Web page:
§ SIR MICHAEL HICKS-BEACH
said, he did not think that it was necessary to press any further the point which had been raised by the right hon. Gentleman the Chancellor of the Exchequer (Mr. Childers), because they could all form a pretty good idea of who the person was who was to be selected, although it was by no means so easy to ascertain what were the duties he would be called upon to perform. He (Sir Michael Hicks-Beach) did not wish to discuss that question further; and he merely rose for the purpose of asking the right hon. and learned Lord Advocate for some answer to the question put by the right hon. and learned Gentleman the Member for the University of Dublin (Mr. Gibson). The Secretary of State for the Home Department had laid great stress upon the fact that it was the intention of Her Majesty's Government to re-organize certain Offices in Edinburgh, and that material would be derived from that re-organization for framing the staff whose salaries they were now called upon to vote. The question his right hon. and learned Friend (Mr. Gibson) had asked the right hon. and learned Lord Advocate was, how it was possible that that result could be attained, and whether there were any powers in the Bill under which that suggestion could be carried out? It appeared to him that they were asked to vote money in a manner it which it ought not to be voted, and that the staff was to be formed under powers which 1952 did not exist. Was that a position in which it was fair to place the House? He hoped that the right hon. and learned Lord Advocate would deal with this point, and that, in doing so, he would give the House such necessary information as to the duties of the new Minister and the new Department as the House had a right to demand.
THE LORD ADVOCATE (Mr. J. B. BALFOUR)
said, his right hon. Friend the Secretary of State for the Home Department (Sir William Harcourt) did not state, and the Government did not assert, that in the Bill, as it stood now, there was any provision made for amalgamating any of the Boards which now existed in Edinburgh. Undoubtedly, it would be one of the duties of the Minister who would be appointed under the Bill to review the whole situation and position of the different Boards, and to form an opinion as to whether any of those Boards could, with advantage to the Public Service, be re-organized or amalgamated. If it was found fitting that any of them should be re-organized or amalgamated, no doubt application would be made to Parliament for the necessary powers. He might point out that without any re-organization it would undoubtedly be within the competency of an official, such as it was proposed to appoint by the Bill, to review the existing staffs of the different Boards. If it appeared that minor changes could be made in the existing staffs without re-organization or amalgamation in the larger sense, and without Parliamentary sanction or authority, he supposed there would be no difficulty whatever in making them. Resort to Parliament would only be had in case it proved to be necessary.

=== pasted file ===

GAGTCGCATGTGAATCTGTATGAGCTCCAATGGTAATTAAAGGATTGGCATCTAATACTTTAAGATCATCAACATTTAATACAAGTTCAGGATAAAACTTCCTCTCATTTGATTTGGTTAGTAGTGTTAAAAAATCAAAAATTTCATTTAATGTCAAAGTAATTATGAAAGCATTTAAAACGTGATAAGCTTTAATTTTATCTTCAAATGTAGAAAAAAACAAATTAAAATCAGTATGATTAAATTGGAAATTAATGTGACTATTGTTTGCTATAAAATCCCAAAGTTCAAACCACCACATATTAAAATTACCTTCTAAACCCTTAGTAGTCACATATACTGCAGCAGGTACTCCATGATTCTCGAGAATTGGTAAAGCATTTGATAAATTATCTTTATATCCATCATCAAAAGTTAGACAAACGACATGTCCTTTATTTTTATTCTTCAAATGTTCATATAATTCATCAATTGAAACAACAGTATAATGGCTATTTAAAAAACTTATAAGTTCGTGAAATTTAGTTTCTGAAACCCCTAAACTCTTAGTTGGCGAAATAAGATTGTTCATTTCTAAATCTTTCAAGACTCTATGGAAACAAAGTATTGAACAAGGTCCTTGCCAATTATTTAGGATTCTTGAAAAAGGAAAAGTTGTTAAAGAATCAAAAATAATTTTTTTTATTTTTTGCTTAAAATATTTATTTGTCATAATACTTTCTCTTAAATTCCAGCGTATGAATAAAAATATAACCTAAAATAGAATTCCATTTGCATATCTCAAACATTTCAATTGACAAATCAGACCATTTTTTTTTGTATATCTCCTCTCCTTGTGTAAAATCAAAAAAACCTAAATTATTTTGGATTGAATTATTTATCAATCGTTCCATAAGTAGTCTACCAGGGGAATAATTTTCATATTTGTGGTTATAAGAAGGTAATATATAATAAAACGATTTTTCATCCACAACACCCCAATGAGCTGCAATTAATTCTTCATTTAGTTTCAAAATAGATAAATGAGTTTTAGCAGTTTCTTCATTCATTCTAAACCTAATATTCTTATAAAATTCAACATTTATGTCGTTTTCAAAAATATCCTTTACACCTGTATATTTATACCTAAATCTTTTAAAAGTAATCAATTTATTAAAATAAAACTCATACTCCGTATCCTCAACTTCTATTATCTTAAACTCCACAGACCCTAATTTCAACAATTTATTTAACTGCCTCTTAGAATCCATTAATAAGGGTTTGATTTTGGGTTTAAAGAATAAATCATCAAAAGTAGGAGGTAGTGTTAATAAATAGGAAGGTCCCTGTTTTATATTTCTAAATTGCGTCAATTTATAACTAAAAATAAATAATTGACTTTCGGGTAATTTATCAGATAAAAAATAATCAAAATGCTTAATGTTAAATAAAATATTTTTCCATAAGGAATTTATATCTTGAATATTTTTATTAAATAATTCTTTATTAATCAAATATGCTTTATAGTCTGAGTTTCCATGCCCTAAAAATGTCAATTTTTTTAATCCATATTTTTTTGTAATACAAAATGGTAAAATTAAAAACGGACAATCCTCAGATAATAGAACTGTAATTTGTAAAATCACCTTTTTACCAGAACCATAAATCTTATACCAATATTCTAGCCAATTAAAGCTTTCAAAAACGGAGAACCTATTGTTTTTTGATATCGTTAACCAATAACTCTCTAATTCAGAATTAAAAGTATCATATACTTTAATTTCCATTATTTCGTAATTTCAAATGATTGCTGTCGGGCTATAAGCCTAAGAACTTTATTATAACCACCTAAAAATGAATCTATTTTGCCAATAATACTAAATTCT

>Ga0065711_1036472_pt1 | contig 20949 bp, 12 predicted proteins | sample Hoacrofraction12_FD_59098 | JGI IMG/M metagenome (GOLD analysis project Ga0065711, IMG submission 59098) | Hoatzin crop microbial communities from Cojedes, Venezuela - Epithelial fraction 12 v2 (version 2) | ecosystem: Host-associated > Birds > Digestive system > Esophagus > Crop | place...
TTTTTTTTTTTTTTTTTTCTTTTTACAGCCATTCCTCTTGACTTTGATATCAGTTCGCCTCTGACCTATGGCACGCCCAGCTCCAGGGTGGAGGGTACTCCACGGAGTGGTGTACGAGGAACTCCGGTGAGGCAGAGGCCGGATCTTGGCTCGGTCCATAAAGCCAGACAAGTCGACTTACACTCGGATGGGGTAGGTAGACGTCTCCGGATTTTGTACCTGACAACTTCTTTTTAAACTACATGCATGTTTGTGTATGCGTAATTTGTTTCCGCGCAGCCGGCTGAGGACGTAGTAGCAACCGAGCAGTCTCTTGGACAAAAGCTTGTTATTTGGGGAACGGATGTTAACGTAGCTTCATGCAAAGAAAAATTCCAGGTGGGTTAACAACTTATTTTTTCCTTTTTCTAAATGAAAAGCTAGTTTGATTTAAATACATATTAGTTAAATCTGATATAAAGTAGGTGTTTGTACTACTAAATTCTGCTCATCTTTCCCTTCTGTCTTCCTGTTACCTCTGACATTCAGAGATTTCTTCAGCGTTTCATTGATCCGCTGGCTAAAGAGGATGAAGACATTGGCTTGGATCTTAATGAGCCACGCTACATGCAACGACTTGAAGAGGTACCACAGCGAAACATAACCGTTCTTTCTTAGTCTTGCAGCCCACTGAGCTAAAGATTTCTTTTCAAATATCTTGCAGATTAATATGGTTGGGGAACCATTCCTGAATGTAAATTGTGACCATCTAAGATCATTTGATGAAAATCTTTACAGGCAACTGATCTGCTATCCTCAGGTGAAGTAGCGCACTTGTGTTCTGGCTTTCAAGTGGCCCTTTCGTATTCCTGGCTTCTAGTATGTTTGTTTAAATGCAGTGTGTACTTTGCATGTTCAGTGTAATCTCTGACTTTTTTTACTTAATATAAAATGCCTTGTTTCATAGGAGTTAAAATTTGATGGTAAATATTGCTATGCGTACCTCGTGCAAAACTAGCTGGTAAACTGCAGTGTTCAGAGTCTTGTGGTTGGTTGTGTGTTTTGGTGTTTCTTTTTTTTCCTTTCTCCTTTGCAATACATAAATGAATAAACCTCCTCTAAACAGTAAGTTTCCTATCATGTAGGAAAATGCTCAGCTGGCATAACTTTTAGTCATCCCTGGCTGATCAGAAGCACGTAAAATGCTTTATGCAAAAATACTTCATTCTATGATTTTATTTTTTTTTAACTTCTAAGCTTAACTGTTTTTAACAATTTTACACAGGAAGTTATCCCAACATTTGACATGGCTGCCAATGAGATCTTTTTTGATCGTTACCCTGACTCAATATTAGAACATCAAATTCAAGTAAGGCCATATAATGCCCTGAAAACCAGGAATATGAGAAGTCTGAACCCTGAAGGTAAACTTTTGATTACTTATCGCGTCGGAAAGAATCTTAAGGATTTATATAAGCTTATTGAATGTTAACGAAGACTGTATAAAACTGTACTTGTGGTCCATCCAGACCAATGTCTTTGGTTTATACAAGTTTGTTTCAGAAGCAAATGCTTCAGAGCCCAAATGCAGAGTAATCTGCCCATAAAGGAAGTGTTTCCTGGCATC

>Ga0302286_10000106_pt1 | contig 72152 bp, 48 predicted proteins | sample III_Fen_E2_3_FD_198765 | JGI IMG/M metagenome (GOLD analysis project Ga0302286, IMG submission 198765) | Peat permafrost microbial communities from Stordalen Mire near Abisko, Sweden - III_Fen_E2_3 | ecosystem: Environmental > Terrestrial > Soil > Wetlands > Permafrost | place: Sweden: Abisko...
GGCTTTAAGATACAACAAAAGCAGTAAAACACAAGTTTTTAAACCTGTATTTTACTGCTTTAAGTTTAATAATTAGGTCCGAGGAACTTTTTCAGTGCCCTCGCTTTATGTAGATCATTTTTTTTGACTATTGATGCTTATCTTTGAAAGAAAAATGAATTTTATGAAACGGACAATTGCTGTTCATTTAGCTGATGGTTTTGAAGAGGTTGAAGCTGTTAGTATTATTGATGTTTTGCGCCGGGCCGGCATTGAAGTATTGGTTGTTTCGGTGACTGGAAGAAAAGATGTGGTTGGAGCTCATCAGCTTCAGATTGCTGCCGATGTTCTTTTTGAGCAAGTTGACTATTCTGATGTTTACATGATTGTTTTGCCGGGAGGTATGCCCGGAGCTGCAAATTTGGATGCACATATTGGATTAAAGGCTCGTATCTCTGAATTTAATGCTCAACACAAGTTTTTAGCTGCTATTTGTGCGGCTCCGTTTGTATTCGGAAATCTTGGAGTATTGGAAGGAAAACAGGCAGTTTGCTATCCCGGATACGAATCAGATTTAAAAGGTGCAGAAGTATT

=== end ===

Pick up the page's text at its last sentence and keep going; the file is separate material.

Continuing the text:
§ SIR R. ASSHETON CROSS
said, the right hon. Gentleman the Secretary of State for the Home Department (Sir William Harcourt) had stated that he (Sir R. Assheton Cross) had not voted against the Bill. That was the case; but the right hon. Gentleman must know perfectly well that he spoke against the measure on Friday, and that in consequence of the "Count-out" on Friday evening, the Bill was put down for Saturday. He had, however, no notion that it was coming on on Saturday, and he therefore left town.
§ Question put, and agreed to.1953
§ MATTER considered in Committee.
§ (In the Committee.)
Motion made, and Question proposed,
That it is expedient to authorise the payment, out of moneys to be provided by Parliament, of the Salaries of the President, Secretaries, and other Officers of the Local Government Board for Scotland, which may become payable under any Act of the present Session for constituting such Board.
§ SIR H. DRUMMOND WOLFF
said, he would move, as an Amendment, to leave out the word "Salaries," and to insert the word "Salary" in its place. He made the proposal in order to incur the disdain of the right hon. Gentleman opposite (Sir William Harcourt). He was accustomed to the disdain of that right hon. Gentleman, and rather liked it. He should subsequently move to leave out the words "Secretaries and other Officers." At present, any number of officials might be appointed; in fact, the Committee were now asked to vote away money completely in the dark.
Amendment proposed, to leave out the word "Salaries," in order to insert the word "Salary."—(Sir H. Drummond Wolf)
Question proposed, "That the word 'Salaries' stand part of the Question."
said, he hoped the Government would inform the Committee even now, at the eleventh hour, whether there were to be "Secretaries and other Officers." The Committee, very properly, desired to know what officials there were to be in this new Department.
§ SIR R. ASSHETON CROSS
said, he would ask the right hon. and learned Gentleman the Lord Advocate, whether he had ever advised the Government that the Boards at present existing in Scotland might safely be amalgamated, or have their staffs reduced; or whether, in his opinion, they might be safely reduced; and, also, whether he was of opinion that the Bill would work for the benefit of Scotland, and would not lower the dignity of the Office which he now held?